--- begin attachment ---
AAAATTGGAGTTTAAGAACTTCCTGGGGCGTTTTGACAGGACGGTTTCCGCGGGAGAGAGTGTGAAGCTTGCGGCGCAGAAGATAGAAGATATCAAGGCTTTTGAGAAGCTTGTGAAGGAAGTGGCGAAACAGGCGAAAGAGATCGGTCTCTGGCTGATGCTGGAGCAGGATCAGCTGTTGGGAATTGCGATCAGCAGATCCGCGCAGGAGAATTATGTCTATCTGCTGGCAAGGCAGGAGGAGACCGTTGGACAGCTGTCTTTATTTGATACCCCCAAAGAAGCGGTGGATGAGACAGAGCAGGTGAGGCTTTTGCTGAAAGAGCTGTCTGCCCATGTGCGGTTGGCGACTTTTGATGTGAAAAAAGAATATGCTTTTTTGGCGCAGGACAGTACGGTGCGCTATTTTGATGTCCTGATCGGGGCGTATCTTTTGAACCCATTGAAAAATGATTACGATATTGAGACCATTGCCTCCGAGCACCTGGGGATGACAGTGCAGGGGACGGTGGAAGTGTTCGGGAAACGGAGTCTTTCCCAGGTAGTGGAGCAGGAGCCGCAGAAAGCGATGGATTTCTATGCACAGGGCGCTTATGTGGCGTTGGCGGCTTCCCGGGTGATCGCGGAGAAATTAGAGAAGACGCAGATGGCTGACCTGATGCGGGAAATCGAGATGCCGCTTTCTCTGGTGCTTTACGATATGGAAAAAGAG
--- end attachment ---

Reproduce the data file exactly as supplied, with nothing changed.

AAAATTGGAGTTTAAGAACTTCCTGGGGCGTTTTGACAGGACGGTTTCCGCGGGAGAGAGTGTGAAGCTTGCGGCGCAGAAGATAGAAGATATCAAGGCTTTTGAGAAGCTTGTGAAGGAAGTGGCGAAACAGGCGAAAGAGATCGGTCTCTGGCTGATGCTGGAGCAGGATCAGCTGTTGGGAATTGCGATCAGCAGATCCGCGCAGGAGAATTATGTCTATCTGCTGGCAAGGCAGGAGGAGACCGTTGGACAGCTGTCTTTATTTGATACCCCCAAAGAAGCGGTGGATGAGACAGAGCAGGTGAGGCTTTTGCTGAAAGAGCTGTCTGCCCATGTGCGGTTGGCGACTTTTGATGTGAAAAAAGAATATGCTTTTTTGGCGCAGGACAGTACGGTGCGCTATTTTGATGTCCTGATCGGGGCGTATCTTTTGAACCCATTGAAAAATGATTACGATATTGAGACCATTGCCTCCGAGCACCTGGGGATGACAGTGCAGGGGACGGTGGAAGTGTTCGGGAAACGGAGTCTTTCCCAGGTAGTGGAGCAGGAGCCGCAGAAAGCGATGGATTTCTATGCACAGGGCGCTTATGTGGCGTTGGCGGCTTCCCGGGTGATCGCGGAGAAATTAGAGAAGACGCAGATGGCTGACCTGATGCGGGAAATCGAGATGCCGCTTTCTCTGGTGCTTTACGATATGGAAAAAGAG